This region was an important cotton-growing area, including land worked by enslaved people. An early incidence of racial violence took place in the county in 1836. An enslaved man only known as William was killed for allegedly attempting to escape bondage and resist his captors. Some of the first businesses were saloons and dry-goods stores. Saloons were populated by the local timber workers and were the sites of rowdy behavior.

Civil War through Reconstruction
Many young men of Hot Spring County fought in the Civil War, some for the Union army but more for the Confederacy. The Hot Spring County Hornets were one of the first groups organized in the county to battle for the Confederacy. Although no major Civil War battles were fought within the county, a significant skirmish did take place at Rockport on March 25, 1864.

Hot Springs thrived after the Civil War, unlike many other Arkansas towns. After six years of construction, a two-story county courthouse was completed in 1866, but it was destroyed by fire on January 23, 1873. Because the residents of the booming town were opposed to making the day-long trip over rough terrain to get to the county seat, they appealed to the state legislature to divide the county. On April 5, 1873, Hot Spring County was divided into  Garland, and Hot Spring counties, with the original county retaining only the southern portion of its previous area. Rockport remained the seat for Hot Spring County. Hot Spring County was left with a single natural spring, in the Magnet Cove area.

River transportation was becoming less important as the railroad moved west. The people of Rockport were asked if they would pay bonds to ensure that the rail would be placed within nine miles of the county seat. After Rockport declined the invitation, the Cairo and Fulton Railroad—later known as the Missouri Pacific Railroad—chose a more convenient route and laid out the town of Malvern in 1873. In the 1870s, Malvern served as a transfer point between the trains and the stagecoach routes.

Arkansas’s scenic mountains and hot springs with reportedly curative powers had attracted tourists since before the Civil War. After the war, many tourists were wealthy Northerners traveling to Hot Springs. Stagecoach robberies were reportedly frequent. The growth of the railroad system provided great opportunities for economic growth and prosperity, especially boosting the tourism industry. Hot Springs connected to Malvern via the main line of the Iron Mountain Railroad in 1875.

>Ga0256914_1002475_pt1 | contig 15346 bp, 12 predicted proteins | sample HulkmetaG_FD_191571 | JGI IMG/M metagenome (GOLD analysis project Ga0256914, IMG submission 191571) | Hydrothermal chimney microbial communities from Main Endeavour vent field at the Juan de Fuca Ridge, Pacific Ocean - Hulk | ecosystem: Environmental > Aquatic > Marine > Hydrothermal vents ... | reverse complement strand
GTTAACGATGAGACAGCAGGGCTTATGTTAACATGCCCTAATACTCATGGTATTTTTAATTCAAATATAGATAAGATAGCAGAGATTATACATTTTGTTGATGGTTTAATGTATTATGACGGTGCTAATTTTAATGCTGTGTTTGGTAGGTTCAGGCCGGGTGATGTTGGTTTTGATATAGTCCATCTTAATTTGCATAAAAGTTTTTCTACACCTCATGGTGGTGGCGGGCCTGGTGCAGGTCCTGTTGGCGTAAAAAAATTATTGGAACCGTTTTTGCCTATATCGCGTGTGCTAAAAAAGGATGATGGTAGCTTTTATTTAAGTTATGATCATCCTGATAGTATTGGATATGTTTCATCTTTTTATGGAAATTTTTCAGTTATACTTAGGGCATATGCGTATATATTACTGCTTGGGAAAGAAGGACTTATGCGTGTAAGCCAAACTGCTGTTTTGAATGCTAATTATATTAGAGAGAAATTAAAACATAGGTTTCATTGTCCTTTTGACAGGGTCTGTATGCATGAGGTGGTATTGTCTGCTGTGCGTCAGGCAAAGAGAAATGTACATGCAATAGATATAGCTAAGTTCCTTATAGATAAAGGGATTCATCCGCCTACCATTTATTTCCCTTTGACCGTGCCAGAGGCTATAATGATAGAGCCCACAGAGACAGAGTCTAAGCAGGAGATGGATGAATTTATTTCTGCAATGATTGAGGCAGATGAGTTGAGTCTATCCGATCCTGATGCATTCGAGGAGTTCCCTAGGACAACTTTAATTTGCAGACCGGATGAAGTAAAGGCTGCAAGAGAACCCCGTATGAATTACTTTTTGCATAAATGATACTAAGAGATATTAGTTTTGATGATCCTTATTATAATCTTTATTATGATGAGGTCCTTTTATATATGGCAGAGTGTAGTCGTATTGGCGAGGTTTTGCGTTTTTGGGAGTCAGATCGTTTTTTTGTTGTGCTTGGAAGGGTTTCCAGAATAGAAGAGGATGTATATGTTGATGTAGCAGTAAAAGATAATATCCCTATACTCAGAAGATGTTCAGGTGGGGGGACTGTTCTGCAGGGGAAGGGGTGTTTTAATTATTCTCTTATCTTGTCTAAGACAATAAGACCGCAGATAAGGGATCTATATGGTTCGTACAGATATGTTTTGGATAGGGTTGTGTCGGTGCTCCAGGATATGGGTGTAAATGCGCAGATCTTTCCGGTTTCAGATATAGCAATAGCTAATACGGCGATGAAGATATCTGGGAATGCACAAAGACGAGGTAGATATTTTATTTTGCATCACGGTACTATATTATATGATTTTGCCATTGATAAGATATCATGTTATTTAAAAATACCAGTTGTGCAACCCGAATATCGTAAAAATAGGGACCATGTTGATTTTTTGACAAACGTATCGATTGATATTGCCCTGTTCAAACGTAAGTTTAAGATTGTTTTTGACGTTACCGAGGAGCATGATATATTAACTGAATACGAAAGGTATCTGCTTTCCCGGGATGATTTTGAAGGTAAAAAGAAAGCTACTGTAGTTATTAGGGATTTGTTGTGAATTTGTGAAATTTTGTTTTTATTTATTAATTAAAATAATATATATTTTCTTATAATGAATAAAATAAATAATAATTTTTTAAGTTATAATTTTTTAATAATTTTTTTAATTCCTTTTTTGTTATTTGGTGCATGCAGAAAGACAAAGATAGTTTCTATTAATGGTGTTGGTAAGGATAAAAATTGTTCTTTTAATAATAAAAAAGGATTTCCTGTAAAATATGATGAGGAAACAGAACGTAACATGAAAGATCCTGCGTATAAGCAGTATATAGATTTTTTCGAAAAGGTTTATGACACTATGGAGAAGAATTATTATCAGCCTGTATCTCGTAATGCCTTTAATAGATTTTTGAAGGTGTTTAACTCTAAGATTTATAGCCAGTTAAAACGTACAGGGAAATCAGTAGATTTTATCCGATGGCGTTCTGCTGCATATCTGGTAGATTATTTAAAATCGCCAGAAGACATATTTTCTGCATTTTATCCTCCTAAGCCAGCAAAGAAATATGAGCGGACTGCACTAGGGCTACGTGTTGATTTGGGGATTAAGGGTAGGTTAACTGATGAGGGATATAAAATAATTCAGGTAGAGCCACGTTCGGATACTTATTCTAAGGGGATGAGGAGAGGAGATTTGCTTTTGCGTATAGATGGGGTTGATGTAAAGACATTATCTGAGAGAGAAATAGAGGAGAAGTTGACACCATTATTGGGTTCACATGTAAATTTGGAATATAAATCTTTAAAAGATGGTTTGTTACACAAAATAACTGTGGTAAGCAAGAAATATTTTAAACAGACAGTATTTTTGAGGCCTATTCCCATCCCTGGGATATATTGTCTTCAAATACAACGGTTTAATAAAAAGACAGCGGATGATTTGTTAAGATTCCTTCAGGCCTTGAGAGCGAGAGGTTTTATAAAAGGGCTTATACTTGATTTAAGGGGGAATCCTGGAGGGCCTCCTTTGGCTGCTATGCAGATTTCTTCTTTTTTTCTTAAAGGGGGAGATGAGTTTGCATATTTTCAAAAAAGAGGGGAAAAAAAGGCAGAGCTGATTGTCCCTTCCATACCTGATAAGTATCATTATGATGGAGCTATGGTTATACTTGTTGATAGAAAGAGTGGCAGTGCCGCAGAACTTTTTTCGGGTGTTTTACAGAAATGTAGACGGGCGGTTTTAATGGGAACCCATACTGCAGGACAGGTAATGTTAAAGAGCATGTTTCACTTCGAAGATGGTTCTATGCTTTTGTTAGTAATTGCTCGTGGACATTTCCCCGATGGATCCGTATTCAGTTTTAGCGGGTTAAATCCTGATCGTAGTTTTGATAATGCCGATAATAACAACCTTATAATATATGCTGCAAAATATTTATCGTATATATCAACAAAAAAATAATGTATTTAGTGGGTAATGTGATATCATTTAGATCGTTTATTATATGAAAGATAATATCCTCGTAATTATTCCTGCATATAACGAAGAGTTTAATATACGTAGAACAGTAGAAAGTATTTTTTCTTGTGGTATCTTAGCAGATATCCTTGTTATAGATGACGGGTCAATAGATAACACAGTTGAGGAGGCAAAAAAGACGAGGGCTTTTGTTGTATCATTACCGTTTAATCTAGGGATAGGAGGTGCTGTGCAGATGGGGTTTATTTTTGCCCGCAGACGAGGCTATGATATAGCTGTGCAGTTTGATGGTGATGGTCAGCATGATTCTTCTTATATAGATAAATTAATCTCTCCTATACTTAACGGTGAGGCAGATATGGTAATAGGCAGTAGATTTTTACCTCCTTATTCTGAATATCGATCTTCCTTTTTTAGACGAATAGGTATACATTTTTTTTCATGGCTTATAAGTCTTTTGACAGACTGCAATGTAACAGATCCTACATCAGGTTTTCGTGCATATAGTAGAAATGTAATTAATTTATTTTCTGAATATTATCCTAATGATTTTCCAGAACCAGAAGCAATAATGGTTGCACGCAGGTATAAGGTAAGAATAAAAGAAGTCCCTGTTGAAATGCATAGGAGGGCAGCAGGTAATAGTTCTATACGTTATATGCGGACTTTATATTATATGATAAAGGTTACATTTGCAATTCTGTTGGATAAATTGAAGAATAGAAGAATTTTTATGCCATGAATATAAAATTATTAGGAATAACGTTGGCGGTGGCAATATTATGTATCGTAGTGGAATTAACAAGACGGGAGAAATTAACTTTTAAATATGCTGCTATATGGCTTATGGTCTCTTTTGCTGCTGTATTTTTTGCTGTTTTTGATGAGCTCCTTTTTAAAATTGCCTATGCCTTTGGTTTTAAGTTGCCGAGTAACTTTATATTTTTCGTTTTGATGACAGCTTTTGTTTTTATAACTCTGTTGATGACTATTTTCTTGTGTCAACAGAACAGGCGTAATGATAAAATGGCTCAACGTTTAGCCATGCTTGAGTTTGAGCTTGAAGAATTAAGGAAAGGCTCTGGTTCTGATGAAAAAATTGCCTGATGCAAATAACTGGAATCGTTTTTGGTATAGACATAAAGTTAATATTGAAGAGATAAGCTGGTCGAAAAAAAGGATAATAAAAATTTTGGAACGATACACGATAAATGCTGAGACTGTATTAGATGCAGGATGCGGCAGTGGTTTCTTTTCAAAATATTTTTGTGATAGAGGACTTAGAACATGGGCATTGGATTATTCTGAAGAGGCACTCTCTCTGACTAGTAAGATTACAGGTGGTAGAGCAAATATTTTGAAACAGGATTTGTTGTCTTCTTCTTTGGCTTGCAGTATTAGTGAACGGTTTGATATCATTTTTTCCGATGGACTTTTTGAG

Post Reconstruction through the Gilded Age
The impact of the railroad was felt immediately in many ways, including within the timber industry. Because of the wet conditions, trees grew quickly. Malvern Lumber, established in 1880, was the first of several companies to make use of the trees of Hot Spring County. Unlike many of its competitors, Malvern Lumber practiced timber conservation measures, including limited logging and planting of new trees. The cheap land and cheap labor of Arkansas was appealing for purchase and development by Northern landowners. Ferry and steamboat travel had moved people and goods along the Ouachita River.

The popularity of river travel yielded to the efficiency of rail, and on October 15, 1879, fast-growing Malvern officially replaced neighboring Rockport as the county seat. A two-story brick courthouse was built ten years later, in 1888, drawing upon one of the new local industries, brick-making. With plants in Malvern and Perla, Atchison Brick Company—later known as Arkansas Brick and Tile—has continued to produce bricks for local, national, and international use. The Arlington Hotel in Hot Springs was built from brick made in the Perla plant. Arkansas Brick and Tile was acquired by Acme Brick Company of Fort Worth, Texas, in 1927.

Early Twentieth Century
On December 17, 1914, Malvern and Arkadelphia (Clark County) began to receive the benefits of electricity. Various electric companies had tried and failed to deliver reliable electric service to larger areas. Harvey Crowley Couch’s Arkansas Power and Light (AP&L) built the state’s first electric transmission line, which extended over the twenty-two miles between Arkadelphia and Malvern. His company later built the Remmel and Carpenter hydroelectric dams on the Ouachita River, creating Lake Hamilton and Lake Catherine, the latter of which is now a state park in the county.

In 1921, the Ku Klux Klan (KKK) made its presence known in Malvern when it made donations to local Christmas funds. The revival of this racist and violent organization was rooted in concerns about the challenges posed by the changing of the social order, as well as in racism. While these concerns were not unique to Hot Spring County, the rhetoric of the KKK struck a chord with the residents of the county; at its peak in the 1920s, the Klan had more than 1,000 members in the county, including several ministers. Local newspapers reported frequently on Klan activities and even printed applications for membership in the Klan. John Henry Harrison, an African American man employed at a local lumber mill, was killed by a mob in 1922 for allegedly frightening white girls.

Early-century prosperity was bound up in the timber industry. Once considered inexhaustible, the supply of hardwoods had been severely reduced by World War I. Many large timber mills closed in the 1920s. Local industry turned its focus to the few marketable quantities of ores. Novaculite, vanadium, and magnetic ore all were found to have commercial uses, and companies formed to exploit other rare minerals available in the Magnet Cove area. Arkansite, a rare but commercially unsuccessful mineral, is also found in the county. Clem Bottling Works produced soft drinks in Malvern for more than a half century.